For at least the seven years I've observed the building, the situation has been handled poorly by city officials. The decision for the demolition was rushed when something should have been done years back. I guess I can only hope that this poorly handled demolition historical and economic disaster might serve as a lesson down the road.

6:21 PM  
Anonymous Anonymous said...

Bernice,

Do you have any idea what the step-by-step chain of authority and decision-making is, and who the players are, involved in okaying this demolition? It would be interesting to shine a light on EXACTLY how this quick decision was made.

Thanks.

8:10 PM  
Blogger Rob said...

When I commented on this issue to a city official at the Visioning Study I was told the owner could not be reached no matter how much they tried. I asked if the taxes paid up on the building, and the answer was yes.
So then I asked how come if we have a foreclosed property that has been abandoned we, as a city, mow the lawn and put a lien on the property yet watch a building slowly collapse for 7+ years ( the number of years I witnessed it )? The response was you can't make someone pay for that. I responded that I was horrified to think that our city considers and unmowed lawn an eye sore to the community but a building with a missing roof does not demand attention. We could have fixed the roof YEARS ago ( into YES, McWilliams administration as well, not just the hot mess SRB's )and possibly saved the building. AND THEN BILLED THEM ON THE TAXES THAT WERE PAID IN FULL.
- And so it's official: I am ALL FOR VERY LITTLE GOVERNMENT involvement in most of our daily lives. This is a classic example of what government is made for. This building and the Connelley messes ( which, are they solved???) plus the many other blatant examples around the city are what we have government for. AND AND AND !!!! When done properly the city could actually MAKE MONEY !!!! Long post, too early...The members of city government for the last 10 years should all receive a bill for the demolition of this building and have to cough it up to US the taxpayers. THEY OWE US MONEY FOR THIS. This is a direct result of their inaction. Just like the Connelley buildings.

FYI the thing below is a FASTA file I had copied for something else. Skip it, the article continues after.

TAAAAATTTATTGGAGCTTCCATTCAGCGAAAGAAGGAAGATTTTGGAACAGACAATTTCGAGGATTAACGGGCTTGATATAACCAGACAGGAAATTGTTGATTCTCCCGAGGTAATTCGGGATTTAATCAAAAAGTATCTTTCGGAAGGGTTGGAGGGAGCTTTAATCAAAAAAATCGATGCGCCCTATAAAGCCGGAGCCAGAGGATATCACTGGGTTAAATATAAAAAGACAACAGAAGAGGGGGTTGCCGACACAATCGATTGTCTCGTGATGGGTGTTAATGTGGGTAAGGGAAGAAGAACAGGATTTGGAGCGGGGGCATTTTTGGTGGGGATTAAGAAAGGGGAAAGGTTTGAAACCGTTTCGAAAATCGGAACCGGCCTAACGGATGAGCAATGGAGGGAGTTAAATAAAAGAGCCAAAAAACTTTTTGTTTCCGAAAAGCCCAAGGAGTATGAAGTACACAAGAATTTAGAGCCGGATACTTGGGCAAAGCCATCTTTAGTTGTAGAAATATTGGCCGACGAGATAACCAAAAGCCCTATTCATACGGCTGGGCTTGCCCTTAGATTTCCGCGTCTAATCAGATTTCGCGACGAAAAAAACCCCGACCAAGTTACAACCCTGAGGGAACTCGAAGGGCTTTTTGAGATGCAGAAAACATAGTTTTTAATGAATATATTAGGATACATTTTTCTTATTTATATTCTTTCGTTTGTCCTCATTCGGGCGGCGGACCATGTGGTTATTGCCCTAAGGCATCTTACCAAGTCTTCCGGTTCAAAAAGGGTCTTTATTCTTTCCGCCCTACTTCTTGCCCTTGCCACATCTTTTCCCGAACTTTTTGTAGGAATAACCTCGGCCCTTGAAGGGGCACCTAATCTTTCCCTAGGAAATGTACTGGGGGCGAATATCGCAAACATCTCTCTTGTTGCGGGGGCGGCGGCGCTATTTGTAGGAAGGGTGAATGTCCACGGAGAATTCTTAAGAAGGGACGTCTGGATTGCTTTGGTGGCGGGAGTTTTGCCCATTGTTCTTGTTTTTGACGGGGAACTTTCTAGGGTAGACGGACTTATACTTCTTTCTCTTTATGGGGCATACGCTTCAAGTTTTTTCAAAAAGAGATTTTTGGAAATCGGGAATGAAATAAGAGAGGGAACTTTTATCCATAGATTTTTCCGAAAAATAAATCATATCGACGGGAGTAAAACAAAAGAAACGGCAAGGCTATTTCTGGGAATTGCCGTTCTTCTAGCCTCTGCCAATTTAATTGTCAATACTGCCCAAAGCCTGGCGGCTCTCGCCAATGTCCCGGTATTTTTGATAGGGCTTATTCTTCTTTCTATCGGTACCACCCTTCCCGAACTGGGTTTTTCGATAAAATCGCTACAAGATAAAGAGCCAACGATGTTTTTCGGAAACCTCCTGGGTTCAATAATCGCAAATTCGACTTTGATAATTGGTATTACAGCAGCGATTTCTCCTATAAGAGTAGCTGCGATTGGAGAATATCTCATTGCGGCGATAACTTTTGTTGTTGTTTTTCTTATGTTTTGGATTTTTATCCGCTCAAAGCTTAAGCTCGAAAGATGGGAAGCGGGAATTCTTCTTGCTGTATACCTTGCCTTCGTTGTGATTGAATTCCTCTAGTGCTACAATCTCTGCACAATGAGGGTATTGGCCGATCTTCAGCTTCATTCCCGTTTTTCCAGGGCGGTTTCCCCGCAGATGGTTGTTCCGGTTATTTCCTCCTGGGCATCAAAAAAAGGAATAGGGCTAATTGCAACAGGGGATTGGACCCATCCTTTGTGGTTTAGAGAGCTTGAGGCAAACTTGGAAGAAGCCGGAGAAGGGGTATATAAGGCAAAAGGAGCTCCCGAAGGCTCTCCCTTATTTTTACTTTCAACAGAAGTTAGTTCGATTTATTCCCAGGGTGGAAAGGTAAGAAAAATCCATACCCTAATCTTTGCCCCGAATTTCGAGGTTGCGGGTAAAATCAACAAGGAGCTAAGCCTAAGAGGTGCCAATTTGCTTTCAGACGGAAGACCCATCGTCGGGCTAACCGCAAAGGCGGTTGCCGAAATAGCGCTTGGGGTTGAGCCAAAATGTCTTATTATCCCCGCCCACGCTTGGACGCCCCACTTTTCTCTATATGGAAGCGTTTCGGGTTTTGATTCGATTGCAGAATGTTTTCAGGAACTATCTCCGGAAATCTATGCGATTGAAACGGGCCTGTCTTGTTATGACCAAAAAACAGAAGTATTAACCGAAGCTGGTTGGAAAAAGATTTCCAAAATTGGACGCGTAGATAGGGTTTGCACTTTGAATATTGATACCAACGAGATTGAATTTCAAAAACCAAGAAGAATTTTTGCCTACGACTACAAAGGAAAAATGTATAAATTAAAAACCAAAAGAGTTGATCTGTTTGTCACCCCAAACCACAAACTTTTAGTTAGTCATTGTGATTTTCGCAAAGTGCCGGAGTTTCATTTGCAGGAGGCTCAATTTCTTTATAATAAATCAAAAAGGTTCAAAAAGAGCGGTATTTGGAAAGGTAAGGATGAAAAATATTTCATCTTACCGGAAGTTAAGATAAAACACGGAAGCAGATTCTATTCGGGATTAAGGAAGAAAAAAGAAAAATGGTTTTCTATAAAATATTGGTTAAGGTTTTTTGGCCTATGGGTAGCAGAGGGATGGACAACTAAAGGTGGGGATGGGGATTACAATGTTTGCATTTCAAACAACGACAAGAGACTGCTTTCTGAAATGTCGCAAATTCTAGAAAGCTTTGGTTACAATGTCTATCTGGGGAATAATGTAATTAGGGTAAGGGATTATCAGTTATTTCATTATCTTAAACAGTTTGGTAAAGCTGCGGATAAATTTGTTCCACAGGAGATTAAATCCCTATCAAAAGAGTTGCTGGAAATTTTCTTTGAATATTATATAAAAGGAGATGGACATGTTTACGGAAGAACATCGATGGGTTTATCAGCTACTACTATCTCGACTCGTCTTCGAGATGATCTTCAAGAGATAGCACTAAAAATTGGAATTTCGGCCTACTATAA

4:50 AM  
Anonymous Anonymous said...

Rob,
You declare that you are for less government, yet you criticize them for not acting on Connelly, which is a private, for profit corporation. How do you reconcile these two contradictory ideas?

12:12 PM  
Anonymous pat ballard fox said...

What is so sad about this story is the fact that about 10 years ago under the McWilliams administration we were working with a very accomplished developer specializing in downtown renovations who was interested in all of the historic North Ave block, including this building. Unfortunately, a very vocal City Councilmn at that time spoke out against their proposal because they were not a minority firm.As well there was no interest on the Council to spend the funds necessary to negotiate the agreement so the multi-million dollar deal died. This building would have been saved had the development been approved.It was proposed in the height of redevelopment interest in urban downtowns. It would have been part of a thriving transit village due to its proximity to the wonderfully restored NJT train station and its the historic facade would have been maintained. Another lost opportunity for Plainfield.

Pat Ballard Fox

12:09 PM